NB I can't stand Panis Angelicus, but many people seem to like it!
My DD also finds singing exams far easier than instrumental exams, but I bear in mind all the time she has spent singing in choirs and other groups, which means that overall she has done loads of singing practice, but in a pain free way. You do need a good memory, to learn all those songs off by heart, but children seem to have that.
"I think singing in Latin is an easy option for church choristers, and less likely to be criticised than singing in a live foreign language, where people are more aware of bad pronunciation. "
I think you are right. I suspect that well known music will be marked more harshly than a lesser known piece. I agree than sinigng in a live language is harder than Latin.
I don't what the difficulty would be like for a non choister to sing in Latin. No one in my area studies Latin at school. When I sang Latin as a child I had some clue what the lyrics meant which helped with learning them. My son has absolutely no clue what the latin means. I think my son would be very happy to sing in German, but utterly hate singing in French.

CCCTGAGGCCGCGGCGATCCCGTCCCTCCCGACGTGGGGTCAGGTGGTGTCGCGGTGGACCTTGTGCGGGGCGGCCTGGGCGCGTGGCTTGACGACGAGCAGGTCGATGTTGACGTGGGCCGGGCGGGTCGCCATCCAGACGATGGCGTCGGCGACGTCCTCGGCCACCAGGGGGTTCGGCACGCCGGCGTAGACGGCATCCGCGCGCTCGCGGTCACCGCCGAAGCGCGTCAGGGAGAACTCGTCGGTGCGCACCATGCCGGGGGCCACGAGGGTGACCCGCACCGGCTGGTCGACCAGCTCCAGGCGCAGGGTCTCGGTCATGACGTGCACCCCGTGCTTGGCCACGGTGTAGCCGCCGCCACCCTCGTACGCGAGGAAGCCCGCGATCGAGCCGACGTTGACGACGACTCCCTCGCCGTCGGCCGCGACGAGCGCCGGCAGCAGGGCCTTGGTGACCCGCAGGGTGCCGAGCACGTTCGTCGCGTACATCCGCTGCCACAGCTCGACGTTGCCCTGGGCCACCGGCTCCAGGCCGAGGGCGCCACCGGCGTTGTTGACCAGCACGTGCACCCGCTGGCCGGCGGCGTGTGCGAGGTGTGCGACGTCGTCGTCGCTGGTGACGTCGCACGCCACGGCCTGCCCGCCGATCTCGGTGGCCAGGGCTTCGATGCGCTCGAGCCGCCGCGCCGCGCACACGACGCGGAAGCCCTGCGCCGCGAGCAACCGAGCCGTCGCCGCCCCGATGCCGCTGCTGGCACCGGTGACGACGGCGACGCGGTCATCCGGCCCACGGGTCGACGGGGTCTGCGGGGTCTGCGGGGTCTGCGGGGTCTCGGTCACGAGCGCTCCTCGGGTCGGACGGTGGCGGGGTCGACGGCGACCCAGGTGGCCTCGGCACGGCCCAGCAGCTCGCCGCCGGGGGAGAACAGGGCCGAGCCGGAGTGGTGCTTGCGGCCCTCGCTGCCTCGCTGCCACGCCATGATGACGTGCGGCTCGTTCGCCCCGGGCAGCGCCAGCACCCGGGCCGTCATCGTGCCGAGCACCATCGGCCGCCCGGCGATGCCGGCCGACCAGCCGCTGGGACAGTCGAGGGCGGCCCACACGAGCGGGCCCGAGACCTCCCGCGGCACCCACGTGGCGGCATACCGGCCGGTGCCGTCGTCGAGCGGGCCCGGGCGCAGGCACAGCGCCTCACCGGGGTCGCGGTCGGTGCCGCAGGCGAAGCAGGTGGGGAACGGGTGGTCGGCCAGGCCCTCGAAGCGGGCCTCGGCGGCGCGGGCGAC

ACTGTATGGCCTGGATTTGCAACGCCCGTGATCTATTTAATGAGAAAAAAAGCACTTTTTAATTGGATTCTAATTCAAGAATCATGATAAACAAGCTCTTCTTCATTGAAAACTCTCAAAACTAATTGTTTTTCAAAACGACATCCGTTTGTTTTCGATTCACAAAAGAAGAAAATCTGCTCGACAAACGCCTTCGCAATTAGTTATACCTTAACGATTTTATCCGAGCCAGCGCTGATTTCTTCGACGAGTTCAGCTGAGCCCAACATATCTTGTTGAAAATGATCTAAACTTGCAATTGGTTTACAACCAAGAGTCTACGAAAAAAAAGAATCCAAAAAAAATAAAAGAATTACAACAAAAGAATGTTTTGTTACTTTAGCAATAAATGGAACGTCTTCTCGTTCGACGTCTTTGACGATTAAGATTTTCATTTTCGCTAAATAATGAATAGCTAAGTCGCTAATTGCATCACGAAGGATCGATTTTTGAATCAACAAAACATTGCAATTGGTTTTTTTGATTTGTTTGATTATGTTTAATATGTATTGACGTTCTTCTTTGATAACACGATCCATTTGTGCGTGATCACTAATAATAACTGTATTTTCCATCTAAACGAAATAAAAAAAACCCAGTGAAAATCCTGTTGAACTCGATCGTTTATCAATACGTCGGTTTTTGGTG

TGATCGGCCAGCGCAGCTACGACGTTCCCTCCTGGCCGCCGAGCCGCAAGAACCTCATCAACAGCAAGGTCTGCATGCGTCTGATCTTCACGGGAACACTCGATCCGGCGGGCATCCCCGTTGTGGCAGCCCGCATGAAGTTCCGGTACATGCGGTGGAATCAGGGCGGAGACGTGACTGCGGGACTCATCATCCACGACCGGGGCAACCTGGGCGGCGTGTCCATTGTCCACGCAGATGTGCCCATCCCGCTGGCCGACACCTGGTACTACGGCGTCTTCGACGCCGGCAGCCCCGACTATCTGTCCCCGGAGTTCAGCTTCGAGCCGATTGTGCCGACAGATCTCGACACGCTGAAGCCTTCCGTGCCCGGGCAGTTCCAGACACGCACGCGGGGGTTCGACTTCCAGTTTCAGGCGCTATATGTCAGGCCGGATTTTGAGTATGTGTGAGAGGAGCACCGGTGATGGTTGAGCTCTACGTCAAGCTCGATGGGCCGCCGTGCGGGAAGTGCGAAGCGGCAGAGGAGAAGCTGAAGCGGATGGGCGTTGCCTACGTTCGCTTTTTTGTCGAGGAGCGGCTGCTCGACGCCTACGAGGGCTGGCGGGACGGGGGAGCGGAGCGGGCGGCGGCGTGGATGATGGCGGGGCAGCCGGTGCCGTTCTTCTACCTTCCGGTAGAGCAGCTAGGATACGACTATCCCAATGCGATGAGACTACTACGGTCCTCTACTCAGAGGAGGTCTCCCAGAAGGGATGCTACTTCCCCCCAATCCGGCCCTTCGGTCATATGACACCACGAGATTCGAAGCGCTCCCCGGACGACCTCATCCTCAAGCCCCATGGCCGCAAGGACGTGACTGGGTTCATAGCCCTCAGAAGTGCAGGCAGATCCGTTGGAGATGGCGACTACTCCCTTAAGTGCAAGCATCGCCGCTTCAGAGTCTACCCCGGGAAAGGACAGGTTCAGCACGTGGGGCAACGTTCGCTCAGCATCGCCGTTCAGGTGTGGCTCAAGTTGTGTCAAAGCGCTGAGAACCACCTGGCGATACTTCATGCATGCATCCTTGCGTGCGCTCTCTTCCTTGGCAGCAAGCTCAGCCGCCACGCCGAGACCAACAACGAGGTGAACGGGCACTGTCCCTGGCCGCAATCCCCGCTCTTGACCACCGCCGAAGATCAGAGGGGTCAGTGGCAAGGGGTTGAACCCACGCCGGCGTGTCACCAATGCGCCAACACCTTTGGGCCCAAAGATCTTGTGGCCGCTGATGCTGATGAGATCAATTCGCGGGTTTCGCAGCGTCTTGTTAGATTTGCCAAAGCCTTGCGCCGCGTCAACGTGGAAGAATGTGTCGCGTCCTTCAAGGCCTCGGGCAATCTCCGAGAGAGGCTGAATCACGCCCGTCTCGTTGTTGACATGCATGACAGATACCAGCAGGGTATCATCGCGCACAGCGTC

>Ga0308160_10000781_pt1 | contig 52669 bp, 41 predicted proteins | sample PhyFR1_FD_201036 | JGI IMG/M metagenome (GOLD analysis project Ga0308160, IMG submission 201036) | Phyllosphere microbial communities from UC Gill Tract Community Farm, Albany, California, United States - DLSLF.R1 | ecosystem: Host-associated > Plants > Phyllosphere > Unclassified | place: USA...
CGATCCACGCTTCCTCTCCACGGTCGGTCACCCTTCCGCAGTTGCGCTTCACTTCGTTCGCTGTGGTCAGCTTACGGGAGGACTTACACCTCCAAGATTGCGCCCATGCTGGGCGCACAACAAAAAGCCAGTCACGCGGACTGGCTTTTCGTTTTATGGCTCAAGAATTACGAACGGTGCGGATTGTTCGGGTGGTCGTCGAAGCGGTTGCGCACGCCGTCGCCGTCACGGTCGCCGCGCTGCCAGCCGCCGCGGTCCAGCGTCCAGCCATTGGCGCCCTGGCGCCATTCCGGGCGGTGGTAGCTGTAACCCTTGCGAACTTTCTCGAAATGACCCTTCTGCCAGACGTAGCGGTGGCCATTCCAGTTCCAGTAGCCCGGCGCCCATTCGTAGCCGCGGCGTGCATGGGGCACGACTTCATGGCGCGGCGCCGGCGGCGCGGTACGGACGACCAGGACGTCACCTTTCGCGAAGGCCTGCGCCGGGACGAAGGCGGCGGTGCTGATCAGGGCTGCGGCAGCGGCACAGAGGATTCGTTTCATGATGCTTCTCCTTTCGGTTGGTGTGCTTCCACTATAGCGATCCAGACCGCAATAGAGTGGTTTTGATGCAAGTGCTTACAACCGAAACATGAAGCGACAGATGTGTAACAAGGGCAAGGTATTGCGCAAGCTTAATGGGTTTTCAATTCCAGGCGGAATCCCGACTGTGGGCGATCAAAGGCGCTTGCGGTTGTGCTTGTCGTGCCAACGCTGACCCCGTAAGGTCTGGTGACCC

I suppose that ds has found grade 3 guitar hard as he is having to develop strength in his fingers to manage the chords.
Classical guitar, if that's what he's doing, is notoriously difficult.
Really, his grade 5 singing. DD did Panis Angelicus for grade 5 too. She's curious to know how old your DS is as her version would be too high for an older make.
She also sings in the church choir and likes Latin. She gets to do Pie Jesus a lot, cursing the last very high note when she had a cold.
Thus in their GCSE music performances we had everything from heavy rock drumming, through pop and show tunes to a brilliant classical pianist and DD singing church Latin. It really was quite a mixture. Although to me DD dueting a pop song was the oddest, because it wasn't her normal Music exam stuff at all.